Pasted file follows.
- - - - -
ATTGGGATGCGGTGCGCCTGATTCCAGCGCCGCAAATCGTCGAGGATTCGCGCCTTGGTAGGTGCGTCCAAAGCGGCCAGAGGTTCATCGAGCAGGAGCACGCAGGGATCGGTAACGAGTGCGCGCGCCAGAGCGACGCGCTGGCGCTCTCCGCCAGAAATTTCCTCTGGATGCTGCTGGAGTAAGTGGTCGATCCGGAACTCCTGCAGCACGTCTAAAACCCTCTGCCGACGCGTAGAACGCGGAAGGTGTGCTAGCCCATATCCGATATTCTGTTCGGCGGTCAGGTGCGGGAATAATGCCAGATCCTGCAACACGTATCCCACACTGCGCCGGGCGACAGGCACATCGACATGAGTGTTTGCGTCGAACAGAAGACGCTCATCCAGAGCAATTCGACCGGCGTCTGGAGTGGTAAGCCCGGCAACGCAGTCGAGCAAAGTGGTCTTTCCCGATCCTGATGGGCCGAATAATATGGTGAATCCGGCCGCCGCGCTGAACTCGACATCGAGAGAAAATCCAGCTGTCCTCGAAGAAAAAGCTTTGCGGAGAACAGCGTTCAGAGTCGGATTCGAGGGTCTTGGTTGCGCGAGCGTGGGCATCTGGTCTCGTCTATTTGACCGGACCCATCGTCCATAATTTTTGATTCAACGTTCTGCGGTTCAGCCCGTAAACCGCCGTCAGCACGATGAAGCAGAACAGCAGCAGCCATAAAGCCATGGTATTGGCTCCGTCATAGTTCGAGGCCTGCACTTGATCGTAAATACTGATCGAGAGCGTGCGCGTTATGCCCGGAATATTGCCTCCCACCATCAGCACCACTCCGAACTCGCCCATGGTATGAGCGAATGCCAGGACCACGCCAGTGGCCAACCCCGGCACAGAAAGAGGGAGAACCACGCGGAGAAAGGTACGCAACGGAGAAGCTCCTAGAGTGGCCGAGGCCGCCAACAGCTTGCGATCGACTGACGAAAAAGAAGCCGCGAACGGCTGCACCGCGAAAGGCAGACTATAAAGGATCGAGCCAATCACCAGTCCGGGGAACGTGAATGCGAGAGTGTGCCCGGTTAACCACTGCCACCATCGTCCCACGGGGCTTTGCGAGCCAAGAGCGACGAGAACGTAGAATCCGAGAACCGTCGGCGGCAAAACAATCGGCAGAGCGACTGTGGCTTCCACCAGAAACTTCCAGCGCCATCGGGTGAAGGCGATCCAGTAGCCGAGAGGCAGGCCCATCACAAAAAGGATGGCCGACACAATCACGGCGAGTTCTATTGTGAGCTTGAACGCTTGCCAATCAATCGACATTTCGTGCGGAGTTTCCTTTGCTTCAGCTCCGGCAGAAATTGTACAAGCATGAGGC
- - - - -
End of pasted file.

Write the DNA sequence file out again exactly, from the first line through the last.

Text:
ATTGGGATGCGGTGCGCCTGATTCCAGCGCCGCAAATCGTCGAGGATTCGCGCCTTGGTAGGTGCGTCCAAAGCGGCCAGAGGTTCATCGAGCAGGAGCACGCAGGGATCGGTAACGAGTGCGCGCGCCAGAGCGACGCGCTGGCGCTCTCCGCCAGAAATTTCCTCTGGATGCTGCTGGAGTAAGTGGTCGATCCGGAACTCCTGCAGCACGTCTAAAACCCTCTGCCGACGCGTAGAACGCGGAAGGTGTGCTAGCCCATATCCGATATTCTGTTCGGCGGTCAGGTGCGGGAATAATGCCAGATCCTGCAACACGTATCCCACACTGCGCCGGGCGACAGGCACATCGACATGAGTGTTTGCGTCGAACAGAAGACGCTCATCCAGAGCAATTCGACCGGCGTCTGGAGTGGTAAGCCCGGCAACGCAGTCGAGCAAAGTGGTCTTTCCCGATCCTGATGGGCCGAATAATATGGTGAATCCGGCCGCCGCGCTGAACTCGACATCGAGAGAAAATCCAGCTGTCCTCGAAGAAAAAGCTTTGCGGAGAACAGCGTTCAGAGTCGGATTCGAGGGTCTTGGTTGCGCGAGCGTGGGCATCTGGTCTCGTCTATTTGACCGGACCCATCGTCCATAATTTTTGATTCAACGTTCTGCGGTTCAGCCCGTAAACCGCCGTCAGCACGATGAAGCAGAACAGCAGCAGCCATAAAGCCATGGTATTGGCTCCGTCATAGTTCGAGGCCTGCACTTGATCGTAAATACTGATCGAGAGCGTGCGCGTTATGCCCGGAATATTGCCTCCCACCATCAGCACCACTCCGAACTCGCCCATGGTATGAGCGAATGCCAGGACCACGCCAGTGGCCAACCCCGGCACAGAAAGAGGGAGAACCACGCGGAGAAAGGTACGCAACGGAGAAGCTCCTAGAGTGGCCGAGGCCGCCAACAGCTTGCGATCGACTGACGAAAAAGAAGCCGCGAACGGCTGCACCGCGAAAGGCAGACTATAAAGGATCGAGCCAATCACCAGTCCGGGGAACGTGAATGCGAGAGTGTGCCCGGTTAACCACTGCCACCATCGTCCCACGGGGCTTTGCGAGCCAAGAGCGACGAGAACGTAGAATCCGAGAACCGTCGGCGGCAAAACAATCGGCAGAGCGACTGTGGCTTCCACCAGAAACTTCCAGCGCCATCGGGTGAAGGCGATCCAGTAGCCGAGAGGCAGGCCCATCACAAAAAGGATGGCCGACACAATCACGGCGAGTTCTATTGTGAGCTTGAACGCTTGCCAATCAATCGACATTTCGTGCGGAGTTTCCTTTGCTTCAGCTCCGGCAGAAATTGTACAAGCATGAGGC